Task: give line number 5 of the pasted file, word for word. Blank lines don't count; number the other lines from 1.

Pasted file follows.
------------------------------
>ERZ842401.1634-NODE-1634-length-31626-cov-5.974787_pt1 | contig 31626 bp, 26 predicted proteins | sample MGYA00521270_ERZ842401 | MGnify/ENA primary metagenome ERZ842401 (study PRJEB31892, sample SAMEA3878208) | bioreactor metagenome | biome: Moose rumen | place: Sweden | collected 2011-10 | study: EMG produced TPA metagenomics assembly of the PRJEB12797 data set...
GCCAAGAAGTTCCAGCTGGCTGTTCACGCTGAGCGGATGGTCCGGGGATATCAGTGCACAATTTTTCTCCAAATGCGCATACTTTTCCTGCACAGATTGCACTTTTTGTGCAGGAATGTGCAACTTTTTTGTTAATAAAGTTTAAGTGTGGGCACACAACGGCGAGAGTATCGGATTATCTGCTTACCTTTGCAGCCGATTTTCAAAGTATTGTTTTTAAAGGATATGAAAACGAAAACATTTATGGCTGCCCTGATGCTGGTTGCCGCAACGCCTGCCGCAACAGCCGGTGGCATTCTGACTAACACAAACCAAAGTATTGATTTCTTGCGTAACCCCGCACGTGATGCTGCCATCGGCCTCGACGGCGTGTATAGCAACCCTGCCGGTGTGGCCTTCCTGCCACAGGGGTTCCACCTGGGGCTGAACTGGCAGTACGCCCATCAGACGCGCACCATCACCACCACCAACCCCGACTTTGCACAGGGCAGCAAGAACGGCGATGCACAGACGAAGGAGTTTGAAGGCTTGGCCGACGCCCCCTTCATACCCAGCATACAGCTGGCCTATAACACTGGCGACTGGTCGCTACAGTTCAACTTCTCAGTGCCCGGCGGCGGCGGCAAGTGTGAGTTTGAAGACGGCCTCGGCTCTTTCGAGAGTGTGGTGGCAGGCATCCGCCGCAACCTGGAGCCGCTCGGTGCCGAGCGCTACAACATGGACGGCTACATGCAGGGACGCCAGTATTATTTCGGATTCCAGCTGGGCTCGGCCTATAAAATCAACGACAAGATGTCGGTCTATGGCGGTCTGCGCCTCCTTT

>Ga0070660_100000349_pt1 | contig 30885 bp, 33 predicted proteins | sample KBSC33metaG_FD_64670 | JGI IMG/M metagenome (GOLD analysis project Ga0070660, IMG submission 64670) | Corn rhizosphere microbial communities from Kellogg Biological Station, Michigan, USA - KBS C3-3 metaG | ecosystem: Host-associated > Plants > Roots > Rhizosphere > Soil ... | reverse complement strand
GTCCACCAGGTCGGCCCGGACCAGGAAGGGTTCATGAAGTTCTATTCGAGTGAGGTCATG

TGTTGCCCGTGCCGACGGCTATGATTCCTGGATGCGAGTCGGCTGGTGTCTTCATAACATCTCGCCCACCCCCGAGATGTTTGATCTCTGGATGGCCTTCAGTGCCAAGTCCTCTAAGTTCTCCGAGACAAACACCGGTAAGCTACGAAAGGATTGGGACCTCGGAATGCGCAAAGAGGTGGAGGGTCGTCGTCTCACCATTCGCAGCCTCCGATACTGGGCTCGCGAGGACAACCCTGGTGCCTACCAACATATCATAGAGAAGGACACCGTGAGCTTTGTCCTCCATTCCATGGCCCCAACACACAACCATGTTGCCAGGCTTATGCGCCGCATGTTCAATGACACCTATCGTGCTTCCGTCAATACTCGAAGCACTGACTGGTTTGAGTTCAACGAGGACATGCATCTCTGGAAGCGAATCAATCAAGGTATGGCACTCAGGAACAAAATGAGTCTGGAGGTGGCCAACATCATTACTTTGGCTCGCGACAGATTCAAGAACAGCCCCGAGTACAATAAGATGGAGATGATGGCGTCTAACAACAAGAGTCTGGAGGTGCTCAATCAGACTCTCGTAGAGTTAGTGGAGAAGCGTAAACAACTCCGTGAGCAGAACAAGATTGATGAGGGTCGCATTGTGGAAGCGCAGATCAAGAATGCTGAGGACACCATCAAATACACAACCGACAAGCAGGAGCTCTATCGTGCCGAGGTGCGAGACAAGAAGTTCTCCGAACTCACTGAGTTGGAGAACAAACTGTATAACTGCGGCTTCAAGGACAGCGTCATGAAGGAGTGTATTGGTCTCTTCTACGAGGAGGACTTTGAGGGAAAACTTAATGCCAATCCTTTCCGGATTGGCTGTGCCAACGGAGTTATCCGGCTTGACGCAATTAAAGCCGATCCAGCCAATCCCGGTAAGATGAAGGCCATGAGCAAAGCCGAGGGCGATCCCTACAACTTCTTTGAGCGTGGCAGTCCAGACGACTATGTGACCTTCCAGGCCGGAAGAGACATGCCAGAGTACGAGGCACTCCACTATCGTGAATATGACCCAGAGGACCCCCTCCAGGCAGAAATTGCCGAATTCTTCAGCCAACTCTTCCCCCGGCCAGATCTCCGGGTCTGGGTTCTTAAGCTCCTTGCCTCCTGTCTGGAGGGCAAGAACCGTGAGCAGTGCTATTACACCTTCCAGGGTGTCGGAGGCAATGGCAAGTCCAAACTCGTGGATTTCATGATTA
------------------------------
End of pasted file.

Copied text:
TGTTGCCCGTGCCGACGGCTATGATTCCTGGATGCGAGTCGGCTGGTGTCTTCATAACATCTCGCCCACCCCCGAGATGTTTGATCTCTGGATGGCCTTCAGTGCCAAGTCCTCTAAGTTCTCCGAGACAAACACCGGTAAGCTACGAAAGGATTGGGACCTCGGAATGCGCAAAGAGGTGGAGGGTCGTCGTCTCACCATTCGCAGCCTCCGATACTGGGCTCGCGAGGACAACCCTGGTGCCTACCAACATATCATAGAGAAGGACACCGTGAGCTTTGTCCTCCATTCCATGGCCCCAACACACAACCATGTTGCCAGGCTTATGCGCCGCATGTTCAATGACACCTATCGTGCTTCCGTCAATACTCGAAGCACTGACTGGTTTGAGTTCAACGAGGACATGCATCTCTGGAAGCGAATCAATCAAGGTATGGCACTCAGGAACAAAATGAGTCTGGAGGTGGCCAACATCATTACTTTGGCTCGCGACAGATTCAAGAACAGCCCCGAGTACAATAAGATGGAGATGATGGCGTCTAACAACAAGAGTCTGGAGGTGCTCAATCAGACTCTCGTAGAGTTAGTGGAGAAGCGTAAACAACTCCGTGAGCAGAACAAGATTGATGAGGGTCGCATTGTGGAAGCGCAGATCAAGAATGCTGAGGACACCATCAAATACACAACCGACAAGCAGGAGCTCTATCGTGCCGAGGTGCGAGACAAGAAGTTCTCCGAACTCACTGAGTTGGAGAACAAACTGTATAACTGCGGCTTCAAGGACAGCGTCATGAAGGAGTGTATTGGTCTCTTCTACGAGGAGGACTTTGAGGGAAAACTTAATGCCAATCCTTTCCGGATTGGCTGTGCCAACGGAGTTATCCGGCTTGACGCAATTAAAGCCGATCCAGCCAATCCCGGTAAGATGAAGGCCATGAGCAAAGCCGAGGGCGATCCCTACAACTTCTTTGAGCGTGGCAGTCCAGACGACTATGTGACCTTCCAGGCCGGAAGAGACATGCCAGAGTACGAGGCACTCCACTATCGTGAATATGACCCAGAGGACCCCCTCCAGGCAGAAATTGCCGAATTCTTCAGCCAACTCTTCCCCCGGCCAGATCTCCGGGTCTGGGTTCTTAAGCTCCTTGCCTCCTGTCTGGAGGGCAAGAACCGTGAGCAGTGCTATTACACCTTCCAGGGTGTCGGAGGCAATGGCAAGTCCAAACTCGTGGATTTCATGATTA